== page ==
I'm not sure, but it's possible that requiring a Scala 2.10 fork is equivalent with dropping support for 2.10.

This is just an opinion, maybe we should find some users stuck on 2.10 and ask if they'd use a fork.

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I think @milessabin's suggestion of dropping shapeless support for 2.10 convinced me that back-porting is a good idea, especially if it's easy. But if we do this I think Typelevel should also make a statement that we expect users to phase out 2.10 use by $DATE (mid/end 2017?), so we're not on the hook for indefinite maintenance, or at least can say we gave fair warning.

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tpolecat commented Nov 4, 2016

I think @milessabin's suggestion of dropping shapeless support for 2.10 convinced me that back-porting is a good idea, especially if it's easy. But if we do this I think Typelevel should also make a statement that we expect users to phase out 2.10 use by $DATE (mid/end 2017?), so we're not on the hook for indefinite maintenance, or at least can say we gave fair warning.

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milessabin Nov 4, 2016

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If we do this we should make it absolutely clear that it's on a "best effort" basis only and that noone should think that we're "on the hook" for anything.

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milessabin commented Nov 4, 2016

If we do this we should make it absolutely clear that it's on a "best effort" basis only and that noone should think that we're "on the hook" for anything.

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gruggiero Nov 8, 2016

I think that my current project is a perfect example of a forced situation.
We use Scala 2.10 because we are in a corporate environment with Cloudera Hadoop and Spark.
Cloudera supports only 2.10 for Spark 1.6. A beta for Spark 2.0 and Scala 2.11 is on the way but too late for us.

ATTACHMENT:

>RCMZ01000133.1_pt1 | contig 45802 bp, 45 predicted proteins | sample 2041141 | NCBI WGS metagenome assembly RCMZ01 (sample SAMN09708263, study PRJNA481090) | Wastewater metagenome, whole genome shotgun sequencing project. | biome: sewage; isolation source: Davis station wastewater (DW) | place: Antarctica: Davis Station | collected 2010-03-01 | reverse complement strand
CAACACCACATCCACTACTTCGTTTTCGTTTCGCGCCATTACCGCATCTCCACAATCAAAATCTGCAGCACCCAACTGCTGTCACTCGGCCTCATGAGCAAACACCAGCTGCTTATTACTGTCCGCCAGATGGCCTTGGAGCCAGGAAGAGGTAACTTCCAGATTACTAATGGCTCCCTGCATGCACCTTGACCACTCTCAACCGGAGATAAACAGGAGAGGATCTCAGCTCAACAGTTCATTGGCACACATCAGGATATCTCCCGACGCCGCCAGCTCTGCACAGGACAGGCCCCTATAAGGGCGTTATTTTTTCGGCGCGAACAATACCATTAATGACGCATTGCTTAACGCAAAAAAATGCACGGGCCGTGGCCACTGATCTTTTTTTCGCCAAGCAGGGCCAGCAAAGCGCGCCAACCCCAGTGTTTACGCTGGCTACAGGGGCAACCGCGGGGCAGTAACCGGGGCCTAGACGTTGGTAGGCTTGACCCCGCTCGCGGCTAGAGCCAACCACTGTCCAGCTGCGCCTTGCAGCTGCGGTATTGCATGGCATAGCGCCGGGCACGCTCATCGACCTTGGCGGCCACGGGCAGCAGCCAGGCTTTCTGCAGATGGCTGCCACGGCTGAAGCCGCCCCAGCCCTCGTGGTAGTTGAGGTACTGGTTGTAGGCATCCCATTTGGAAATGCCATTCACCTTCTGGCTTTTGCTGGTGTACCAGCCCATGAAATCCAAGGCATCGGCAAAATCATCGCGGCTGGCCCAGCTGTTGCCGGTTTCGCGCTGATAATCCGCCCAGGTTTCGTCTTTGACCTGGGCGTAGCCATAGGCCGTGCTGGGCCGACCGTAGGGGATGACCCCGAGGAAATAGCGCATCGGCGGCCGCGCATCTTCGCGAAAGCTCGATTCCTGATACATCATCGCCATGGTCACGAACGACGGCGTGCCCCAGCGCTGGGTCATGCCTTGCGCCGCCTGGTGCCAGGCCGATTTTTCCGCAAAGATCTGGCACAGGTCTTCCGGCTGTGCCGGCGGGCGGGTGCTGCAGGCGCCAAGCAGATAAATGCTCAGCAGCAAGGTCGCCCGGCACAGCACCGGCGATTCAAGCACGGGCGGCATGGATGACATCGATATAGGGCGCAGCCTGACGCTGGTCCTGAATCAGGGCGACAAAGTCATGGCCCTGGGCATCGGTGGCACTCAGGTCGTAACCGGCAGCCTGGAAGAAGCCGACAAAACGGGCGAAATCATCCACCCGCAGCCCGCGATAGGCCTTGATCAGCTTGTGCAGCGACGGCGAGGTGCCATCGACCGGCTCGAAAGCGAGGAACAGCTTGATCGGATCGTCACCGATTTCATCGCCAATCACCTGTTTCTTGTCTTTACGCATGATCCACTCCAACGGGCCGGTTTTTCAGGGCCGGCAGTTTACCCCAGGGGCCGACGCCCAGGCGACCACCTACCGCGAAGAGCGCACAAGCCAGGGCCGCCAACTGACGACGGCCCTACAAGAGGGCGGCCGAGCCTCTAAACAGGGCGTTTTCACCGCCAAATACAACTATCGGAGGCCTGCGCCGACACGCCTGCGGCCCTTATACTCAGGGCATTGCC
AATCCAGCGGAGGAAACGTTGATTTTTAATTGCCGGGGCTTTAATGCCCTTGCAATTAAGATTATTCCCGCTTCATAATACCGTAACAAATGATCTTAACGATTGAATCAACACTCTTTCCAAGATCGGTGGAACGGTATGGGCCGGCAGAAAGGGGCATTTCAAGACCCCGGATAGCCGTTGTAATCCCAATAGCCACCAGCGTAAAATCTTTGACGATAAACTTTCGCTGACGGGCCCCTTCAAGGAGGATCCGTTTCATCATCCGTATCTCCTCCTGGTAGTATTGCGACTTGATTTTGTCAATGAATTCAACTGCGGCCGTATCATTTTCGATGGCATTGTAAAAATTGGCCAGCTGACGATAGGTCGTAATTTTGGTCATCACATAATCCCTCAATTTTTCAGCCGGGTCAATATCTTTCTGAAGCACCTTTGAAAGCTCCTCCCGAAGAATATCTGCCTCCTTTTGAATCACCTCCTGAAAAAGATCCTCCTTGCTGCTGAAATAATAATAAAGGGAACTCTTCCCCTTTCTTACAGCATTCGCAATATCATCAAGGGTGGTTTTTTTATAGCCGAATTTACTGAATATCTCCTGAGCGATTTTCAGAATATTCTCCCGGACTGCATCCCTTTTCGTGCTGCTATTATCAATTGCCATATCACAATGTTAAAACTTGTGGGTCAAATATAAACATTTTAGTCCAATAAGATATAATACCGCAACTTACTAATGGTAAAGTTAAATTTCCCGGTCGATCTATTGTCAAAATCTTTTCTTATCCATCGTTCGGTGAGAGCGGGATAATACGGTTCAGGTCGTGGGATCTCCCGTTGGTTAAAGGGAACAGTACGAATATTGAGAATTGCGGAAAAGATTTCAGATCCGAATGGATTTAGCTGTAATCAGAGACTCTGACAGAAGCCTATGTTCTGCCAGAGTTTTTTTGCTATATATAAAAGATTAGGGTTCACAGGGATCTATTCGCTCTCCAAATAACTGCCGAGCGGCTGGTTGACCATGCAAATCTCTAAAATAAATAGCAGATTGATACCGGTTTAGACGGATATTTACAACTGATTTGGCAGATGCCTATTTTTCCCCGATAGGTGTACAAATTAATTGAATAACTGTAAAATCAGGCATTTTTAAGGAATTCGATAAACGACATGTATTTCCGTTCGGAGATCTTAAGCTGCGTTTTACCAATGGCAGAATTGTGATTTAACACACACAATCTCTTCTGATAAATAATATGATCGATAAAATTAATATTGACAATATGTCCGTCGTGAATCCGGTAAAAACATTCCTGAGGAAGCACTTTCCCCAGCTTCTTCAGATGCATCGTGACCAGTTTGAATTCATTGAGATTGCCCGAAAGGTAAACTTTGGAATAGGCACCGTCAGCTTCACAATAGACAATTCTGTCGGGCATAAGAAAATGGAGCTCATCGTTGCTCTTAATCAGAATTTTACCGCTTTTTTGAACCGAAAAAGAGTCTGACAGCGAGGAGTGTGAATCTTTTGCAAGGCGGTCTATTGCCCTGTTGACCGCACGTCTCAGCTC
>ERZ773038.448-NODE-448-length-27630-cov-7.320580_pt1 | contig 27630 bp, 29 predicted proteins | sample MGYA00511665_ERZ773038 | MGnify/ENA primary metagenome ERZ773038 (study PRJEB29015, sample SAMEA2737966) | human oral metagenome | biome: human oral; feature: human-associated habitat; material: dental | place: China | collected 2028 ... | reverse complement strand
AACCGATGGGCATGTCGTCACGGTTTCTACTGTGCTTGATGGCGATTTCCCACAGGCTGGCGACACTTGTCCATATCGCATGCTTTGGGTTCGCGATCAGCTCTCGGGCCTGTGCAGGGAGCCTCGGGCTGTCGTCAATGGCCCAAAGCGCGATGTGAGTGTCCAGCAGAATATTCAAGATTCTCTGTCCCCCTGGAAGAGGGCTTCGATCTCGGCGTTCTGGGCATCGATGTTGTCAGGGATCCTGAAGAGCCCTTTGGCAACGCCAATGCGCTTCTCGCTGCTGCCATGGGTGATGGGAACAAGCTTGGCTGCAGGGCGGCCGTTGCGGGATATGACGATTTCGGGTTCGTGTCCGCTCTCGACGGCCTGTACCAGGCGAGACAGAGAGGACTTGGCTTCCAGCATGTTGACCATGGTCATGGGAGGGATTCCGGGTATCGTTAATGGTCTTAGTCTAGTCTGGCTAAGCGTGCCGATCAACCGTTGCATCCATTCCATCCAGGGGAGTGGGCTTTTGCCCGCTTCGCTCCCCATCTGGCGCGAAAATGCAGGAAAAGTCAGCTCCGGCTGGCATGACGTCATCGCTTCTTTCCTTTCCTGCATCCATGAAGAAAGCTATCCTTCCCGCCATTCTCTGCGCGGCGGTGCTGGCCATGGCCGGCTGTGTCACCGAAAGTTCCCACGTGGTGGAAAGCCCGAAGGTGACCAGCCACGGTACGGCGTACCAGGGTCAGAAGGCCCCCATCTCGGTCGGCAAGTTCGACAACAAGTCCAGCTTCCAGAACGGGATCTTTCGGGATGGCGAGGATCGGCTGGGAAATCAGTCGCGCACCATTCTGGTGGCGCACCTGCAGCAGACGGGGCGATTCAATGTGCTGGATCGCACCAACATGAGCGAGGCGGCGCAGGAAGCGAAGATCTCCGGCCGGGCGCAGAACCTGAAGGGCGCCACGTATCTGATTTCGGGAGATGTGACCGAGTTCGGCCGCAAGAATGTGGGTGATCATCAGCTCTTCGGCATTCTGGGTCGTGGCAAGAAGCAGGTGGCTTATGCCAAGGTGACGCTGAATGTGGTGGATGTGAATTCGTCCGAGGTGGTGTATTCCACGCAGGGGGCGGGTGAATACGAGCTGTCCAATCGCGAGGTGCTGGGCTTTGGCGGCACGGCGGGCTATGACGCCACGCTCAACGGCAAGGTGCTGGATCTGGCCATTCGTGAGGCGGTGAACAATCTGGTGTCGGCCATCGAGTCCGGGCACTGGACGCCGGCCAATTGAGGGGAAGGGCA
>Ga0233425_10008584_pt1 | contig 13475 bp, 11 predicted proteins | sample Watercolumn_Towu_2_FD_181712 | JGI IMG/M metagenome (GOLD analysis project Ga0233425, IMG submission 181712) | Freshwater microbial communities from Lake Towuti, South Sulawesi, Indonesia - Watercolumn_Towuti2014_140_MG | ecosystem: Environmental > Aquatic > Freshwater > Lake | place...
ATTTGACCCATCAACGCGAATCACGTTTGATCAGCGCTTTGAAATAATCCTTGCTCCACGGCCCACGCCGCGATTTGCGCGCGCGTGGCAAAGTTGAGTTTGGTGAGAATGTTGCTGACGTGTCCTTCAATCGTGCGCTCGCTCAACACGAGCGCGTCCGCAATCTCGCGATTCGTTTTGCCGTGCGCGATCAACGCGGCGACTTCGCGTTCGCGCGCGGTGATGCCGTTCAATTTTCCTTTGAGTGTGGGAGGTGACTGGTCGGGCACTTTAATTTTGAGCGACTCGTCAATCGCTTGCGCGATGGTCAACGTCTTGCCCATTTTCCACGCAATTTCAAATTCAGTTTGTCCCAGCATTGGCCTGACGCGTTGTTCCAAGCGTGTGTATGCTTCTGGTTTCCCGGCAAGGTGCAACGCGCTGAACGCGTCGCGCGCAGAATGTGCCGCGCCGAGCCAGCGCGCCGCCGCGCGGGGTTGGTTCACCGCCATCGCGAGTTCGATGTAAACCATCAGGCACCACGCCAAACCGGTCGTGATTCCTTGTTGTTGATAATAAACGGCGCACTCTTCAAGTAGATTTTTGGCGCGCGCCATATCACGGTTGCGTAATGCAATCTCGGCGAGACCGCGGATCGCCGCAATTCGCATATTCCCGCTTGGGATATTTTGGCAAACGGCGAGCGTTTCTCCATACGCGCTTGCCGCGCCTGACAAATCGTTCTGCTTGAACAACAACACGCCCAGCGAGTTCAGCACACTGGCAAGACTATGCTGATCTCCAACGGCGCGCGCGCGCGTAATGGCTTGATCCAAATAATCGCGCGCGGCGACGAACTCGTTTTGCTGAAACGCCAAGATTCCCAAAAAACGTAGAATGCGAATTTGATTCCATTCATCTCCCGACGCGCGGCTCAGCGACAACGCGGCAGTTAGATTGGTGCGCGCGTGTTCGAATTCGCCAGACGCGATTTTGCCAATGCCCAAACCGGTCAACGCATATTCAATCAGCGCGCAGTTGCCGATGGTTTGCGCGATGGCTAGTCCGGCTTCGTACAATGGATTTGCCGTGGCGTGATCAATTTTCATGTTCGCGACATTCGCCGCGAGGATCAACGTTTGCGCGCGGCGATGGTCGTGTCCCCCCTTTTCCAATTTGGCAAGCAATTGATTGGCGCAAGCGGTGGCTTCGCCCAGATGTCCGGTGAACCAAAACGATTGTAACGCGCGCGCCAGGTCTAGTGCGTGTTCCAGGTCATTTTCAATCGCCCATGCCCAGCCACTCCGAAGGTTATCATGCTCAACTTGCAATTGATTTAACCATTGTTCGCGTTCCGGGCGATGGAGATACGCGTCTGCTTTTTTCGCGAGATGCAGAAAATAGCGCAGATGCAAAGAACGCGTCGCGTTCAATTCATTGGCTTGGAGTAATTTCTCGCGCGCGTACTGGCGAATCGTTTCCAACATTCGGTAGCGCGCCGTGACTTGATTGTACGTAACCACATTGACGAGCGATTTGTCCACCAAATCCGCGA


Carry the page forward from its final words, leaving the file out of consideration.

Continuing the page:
Installing a custom Spark compiled for 2.11 is out of the question.
A compiler is a different matter, as a binary compatibility would not force us to install something "unofficial" on their servers.
But if some runtime error happens, who will be involved? Typelevel for not having done a perfect compatibility? Lightbend for not having respected the "specifications" (whichever they are) in their compiler implementation? The manager for having approved such situation?
On the other hand, the faster the Scala ecosystem evolves, the faster the products will need to adapt.

I think that my current project is a perfect example of a forced situation.
We use Scala 2.10 because we are in a corporate environment with Cloudera Hadoop and Spark.
Cloudera supports only 2.10 for Spark 1.6. A beta for Spark 2.0 and Scala 2.11 is on the way but too late for us.
Installing a custom Spark compiled for 2.11 is out of the question.
A compiler is a different matter, as a binary compatibility would not force us to install something "unofficial" on their servers.
But if some runtime error happens, who will be involved? Typelevel for not having done a perfect compatibility? Lightbend for not having respected the "specifications" (whichever they are) in their compiler implementation? The manager for having approved such situation?
On the other hand, the faster the Scala ecosystem evolves, the faster the products will need to adapt.

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sourcekick Nov 11, 2016

We are interested in 2.11.

We are not interested in 2.10, but we understand if there are people that need it.

(On a side note, we are also very interested in a 3.x that does not give too much about backwards compatibility. After all, it is a new major version. Re-writes are an okay trade-of if the language gets even better and simpler. Large open-source projects like Spark and Akka can surely invest in such re-writes, too.)

We are interested in 2.11.

We are not interested in 2.10, but we understand if there are people that need it.

(On a side note, we are also very interested in a 3.x that does not give too much about backwards compatibility. After all, it is a new major version. Re-writes are an okay trade-of if the language gets even better and simpler. Large open-source projects like Spark and Akka can surely invest in such re-writes, too.)

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fommil Jan 19, 2017

if TLS 2.10 had the faster typeclass derivation, I'd definitely be interested. I still crossbuild everything for 2.10 - primarily because of sbt.

fommil commented Jan 19, 2017

if TLS 2.10 had the faster typeclass derivation, I'd definitely be interested. I still crossbuild everything for 2.10 - primarily because of sbt.